Philip Segal, Jeff Conroy upped to CEO and prexy posts

Original Prods. has restructured its management ranks after founder Thom Beers stepped into the CEO post at Original’s parent company, FremantleMedia North America.

Philip Segal and Jeff Conroy have been upped to CEO and prexy of Original Prods., respectively, and both will serve as exec producers on programming. Beers remains onboard at Original as chairman and narrator of Original’s shows.

Shingle is developing unscripted project “River Men” and an event competition show with feature film helmer Brett Ratner. While Beers has moved onto Fremantle, Segal emphasizes that he is still in the mix.

“Thom is very well aware of what’s going on with Original,” Segal told Variety. “We’ve always kept him appraised of what we’ve been doing, but Jeff and I have stepped up and filled in the gaps. Jeff and I have worked very closely together for the last seven years, so it was a very organic move for us.”

Conroy joined Original Prods. in 2001 and has served as veep of programming and exec veep of programming before his promotion to president. Segal came aboard the shingle in 2005 after working at Bunim-Murray Prods. and Tribune Entertainment. At Original Prods. he served as prexy before his appointment as CEO.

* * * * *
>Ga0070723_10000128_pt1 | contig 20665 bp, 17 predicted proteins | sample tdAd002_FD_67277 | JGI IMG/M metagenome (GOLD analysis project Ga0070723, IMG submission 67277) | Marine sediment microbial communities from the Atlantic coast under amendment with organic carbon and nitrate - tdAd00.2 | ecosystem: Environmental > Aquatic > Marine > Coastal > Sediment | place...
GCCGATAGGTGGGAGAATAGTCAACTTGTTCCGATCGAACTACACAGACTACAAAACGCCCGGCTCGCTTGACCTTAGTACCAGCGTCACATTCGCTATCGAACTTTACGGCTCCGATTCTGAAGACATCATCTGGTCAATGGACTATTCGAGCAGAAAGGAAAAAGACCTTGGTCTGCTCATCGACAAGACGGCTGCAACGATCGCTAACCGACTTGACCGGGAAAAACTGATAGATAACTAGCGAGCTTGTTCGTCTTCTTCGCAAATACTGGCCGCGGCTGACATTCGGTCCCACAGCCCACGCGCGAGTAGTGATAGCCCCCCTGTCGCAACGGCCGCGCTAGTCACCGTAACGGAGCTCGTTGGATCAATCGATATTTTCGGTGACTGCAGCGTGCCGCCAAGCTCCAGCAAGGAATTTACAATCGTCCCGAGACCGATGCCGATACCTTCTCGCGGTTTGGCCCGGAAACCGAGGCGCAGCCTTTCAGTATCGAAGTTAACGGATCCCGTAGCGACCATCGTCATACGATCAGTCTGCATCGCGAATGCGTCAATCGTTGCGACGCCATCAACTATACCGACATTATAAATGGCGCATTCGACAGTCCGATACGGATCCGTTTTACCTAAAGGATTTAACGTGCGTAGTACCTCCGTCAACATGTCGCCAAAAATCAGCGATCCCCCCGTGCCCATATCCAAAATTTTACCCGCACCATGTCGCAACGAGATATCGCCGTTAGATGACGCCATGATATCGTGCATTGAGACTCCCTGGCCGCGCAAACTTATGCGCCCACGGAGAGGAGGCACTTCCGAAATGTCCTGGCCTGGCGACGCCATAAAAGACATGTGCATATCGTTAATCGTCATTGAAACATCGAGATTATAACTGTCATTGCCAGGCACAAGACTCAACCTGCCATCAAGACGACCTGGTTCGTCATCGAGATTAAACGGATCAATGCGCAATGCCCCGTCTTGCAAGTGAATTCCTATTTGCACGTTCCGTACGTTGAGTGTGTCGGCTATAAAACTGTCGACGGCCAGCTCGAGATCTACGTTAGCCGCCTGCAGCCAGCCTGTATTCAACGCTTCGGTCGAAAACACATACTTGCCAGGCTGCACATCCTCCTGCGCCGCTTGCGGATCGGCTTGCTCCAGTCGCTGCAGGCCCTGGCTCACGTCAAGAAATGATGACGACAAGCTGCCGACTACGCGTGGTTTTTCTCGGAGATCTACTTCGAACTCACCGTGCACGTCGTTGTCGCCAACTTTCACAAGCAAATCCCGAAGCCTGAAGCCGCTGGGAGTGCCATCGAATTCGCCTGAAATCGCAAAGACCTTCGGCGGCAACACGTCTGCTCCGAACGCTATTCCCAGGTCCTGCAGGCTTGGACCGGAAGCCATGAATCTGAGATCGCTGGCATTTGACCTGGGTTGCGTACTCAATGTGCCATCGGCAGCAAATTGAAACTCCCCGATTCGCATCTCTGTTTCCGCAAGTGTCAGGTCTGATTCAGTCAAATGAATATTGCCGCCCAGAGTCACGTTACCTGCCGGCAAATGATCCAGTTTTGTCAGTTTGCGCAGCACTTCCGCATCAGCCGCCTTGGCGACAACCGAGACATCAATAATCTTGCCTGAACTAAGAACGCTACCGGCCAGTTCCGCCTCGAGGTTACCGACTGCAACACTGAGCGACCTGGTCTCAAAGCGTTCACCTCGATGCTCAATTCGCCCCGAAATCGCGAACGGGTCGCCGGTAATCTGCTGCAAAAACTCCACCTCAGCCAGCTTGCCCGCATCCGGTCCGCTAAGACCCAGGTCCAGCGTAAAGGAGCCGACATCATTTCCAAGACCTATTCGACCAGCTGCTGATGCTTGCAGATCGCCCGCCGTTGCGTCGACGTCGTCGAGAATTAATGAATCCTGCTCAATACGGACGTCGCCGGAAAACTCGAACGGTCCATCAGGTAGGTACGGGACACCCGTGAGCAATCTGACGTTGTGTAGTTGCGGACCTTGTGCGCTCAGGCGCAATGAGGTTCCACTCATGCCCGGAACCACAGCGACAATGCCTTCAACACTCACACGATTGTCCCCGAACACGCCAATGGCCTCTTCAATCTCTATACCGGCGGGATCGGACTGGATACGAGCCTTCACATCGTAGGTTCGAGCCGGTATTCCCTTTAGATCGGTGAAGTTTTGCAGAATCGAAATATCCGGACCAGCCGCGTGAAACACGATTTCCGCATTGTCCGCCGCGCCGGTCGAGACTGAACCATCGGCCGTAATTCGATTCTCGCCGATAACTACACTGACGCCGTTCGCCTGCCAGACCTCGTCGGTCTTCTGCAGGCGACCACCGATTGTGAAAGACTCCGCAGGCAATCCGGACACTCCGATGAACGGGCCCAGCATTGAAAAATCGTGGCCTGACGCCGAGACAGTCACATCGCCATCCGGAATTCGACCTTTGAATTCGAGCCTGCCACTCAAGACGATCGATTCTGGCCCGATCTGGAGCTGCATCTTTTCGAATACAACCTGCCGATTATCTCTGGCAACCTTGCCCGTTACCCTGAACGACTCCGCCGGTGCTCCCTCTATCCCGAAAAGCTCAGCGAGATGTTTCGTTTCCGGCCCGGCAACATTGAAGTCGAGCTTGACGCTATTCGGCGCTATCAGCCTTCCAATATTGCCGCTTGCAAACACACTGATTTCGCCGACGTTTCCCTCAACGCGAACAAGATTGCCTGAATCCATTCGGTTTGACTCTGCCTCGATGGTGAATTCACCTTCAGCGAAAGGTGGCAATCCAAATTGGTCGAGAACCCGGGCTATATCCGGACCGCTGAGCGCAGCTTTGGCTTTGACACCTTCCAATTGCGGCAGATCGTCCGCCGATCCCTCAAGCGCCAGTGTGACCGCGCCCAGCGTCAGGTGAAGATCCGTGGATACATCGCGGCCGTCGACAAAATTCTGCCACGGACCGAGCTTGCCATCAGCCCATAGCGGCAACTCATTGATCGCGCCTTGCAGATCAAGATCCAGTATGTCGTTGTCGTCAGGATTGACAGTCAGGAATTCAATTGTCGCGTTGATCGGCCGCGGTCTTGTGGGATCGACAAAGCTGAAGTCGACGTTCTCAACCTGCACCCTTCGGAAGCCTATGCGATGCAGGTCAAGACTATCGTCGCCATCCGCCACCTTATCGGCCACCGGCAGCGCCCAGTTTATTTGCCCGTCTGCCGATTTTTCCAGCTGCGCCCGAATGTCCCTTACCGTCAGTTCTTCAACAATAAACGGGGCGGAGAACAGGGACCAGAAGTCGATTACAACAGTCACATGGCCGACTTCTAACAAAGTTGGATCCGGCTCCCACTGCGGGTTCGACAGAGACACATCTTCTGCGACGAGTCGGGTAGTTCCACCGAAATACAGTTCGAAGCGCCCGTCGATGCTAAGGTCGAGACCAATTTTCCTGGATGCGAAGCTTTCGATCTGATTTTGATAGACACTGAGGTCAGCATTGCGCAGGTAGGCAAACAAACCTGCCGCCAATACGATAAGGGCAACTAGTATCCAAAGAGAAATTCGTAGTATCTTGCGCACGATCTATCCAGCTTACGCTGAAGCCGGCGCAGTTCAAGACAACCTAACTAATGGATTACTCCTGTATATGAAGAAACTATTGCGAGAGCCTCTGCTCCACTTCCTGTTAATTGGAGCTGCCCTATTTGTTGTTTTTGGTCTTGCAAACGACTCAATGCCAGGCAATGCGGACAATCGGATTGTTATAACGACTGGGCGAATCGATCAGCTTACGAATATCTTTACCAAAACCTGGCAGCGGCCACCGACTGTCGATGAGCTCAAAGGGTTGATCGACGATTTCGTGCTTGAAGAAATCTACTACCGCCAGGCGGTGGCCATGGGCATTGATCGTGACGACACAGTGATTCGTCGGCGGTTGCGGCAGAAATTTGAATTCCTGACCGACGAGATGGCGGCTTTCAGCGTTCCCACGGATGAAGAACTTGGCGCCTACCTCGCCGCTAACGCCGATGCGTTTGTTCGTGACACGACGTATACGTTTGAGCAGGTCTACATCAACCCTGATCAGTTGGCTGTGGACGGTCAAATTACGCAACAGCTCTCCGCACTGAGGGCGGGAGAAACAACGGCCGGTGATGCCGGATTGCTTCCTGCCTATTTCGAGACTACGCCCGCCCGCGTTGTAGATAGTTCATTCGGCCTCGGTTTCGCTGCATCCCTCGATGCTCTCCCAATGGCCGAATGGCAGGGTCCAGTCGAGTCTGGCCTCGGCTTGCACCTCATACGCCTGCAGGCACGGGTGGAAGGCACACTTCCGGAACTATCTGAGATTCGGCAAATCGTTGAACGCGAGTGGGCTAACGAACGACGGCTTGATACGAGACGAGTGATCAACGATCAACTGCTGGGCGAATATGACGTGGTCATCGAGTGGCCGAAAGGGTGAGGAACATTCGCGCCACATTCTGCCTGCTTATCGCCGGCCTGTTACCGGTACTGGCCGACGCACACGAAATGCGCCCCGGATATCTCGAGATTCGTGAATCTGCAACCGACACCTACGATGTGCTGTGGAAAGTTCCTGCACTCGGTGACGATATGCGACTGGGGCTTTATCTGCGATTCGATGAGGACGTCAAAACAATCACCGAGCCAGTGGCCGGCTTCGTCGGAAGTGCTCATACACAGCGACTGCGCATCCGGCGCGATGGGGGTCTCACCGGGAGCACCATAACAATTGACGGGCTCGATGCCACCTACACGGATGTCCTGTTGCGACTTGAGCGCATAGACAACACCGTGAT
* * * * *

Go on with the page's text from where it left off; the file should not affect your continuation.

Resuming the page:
Segal said that in future landscape of Original Prods., the shingle will continue to focus on “working class shows.”

“We want to continue the tradition of blue collar craft. ‘River Men’ is a big one,” Segal said. “River Men” centers on the lives of men and women whose livelihood depends on the Mississippi river.

“We also are looking into scripted programming,” he said. “We meet amazing people whose journeys don’t always translate into reality shows because their lives don’t fit nicely into a production schedule, but may fit into another narrative.” Segal noted that he and Beers both have roots in scripted TV.

As for dangerous jobs that Original Prods. will feature next on the small screen, Segal remarked that “agriculture is one of the most dangerous jobs there is.”

“There are granary drownings and huge equipment. It’s important to tell the story about families who are bringing food to our tables,” Segal said.

The final frontier for Original Prods. may not be a rural setting with a dangerous occupation, however.

“Broadcast TV, it’s been elusive for us,” Segal stated. Original Prods. did send “America’s Toughest Jobs” to NBC, but the shingle’s biggest hits have been on Discovery, A&E, History and other cablers.

“We’ve spent so much time focusing on the cable space that we haven’t had time to focus on development for broadcast nets. We want to throw more resources at them,” he said.

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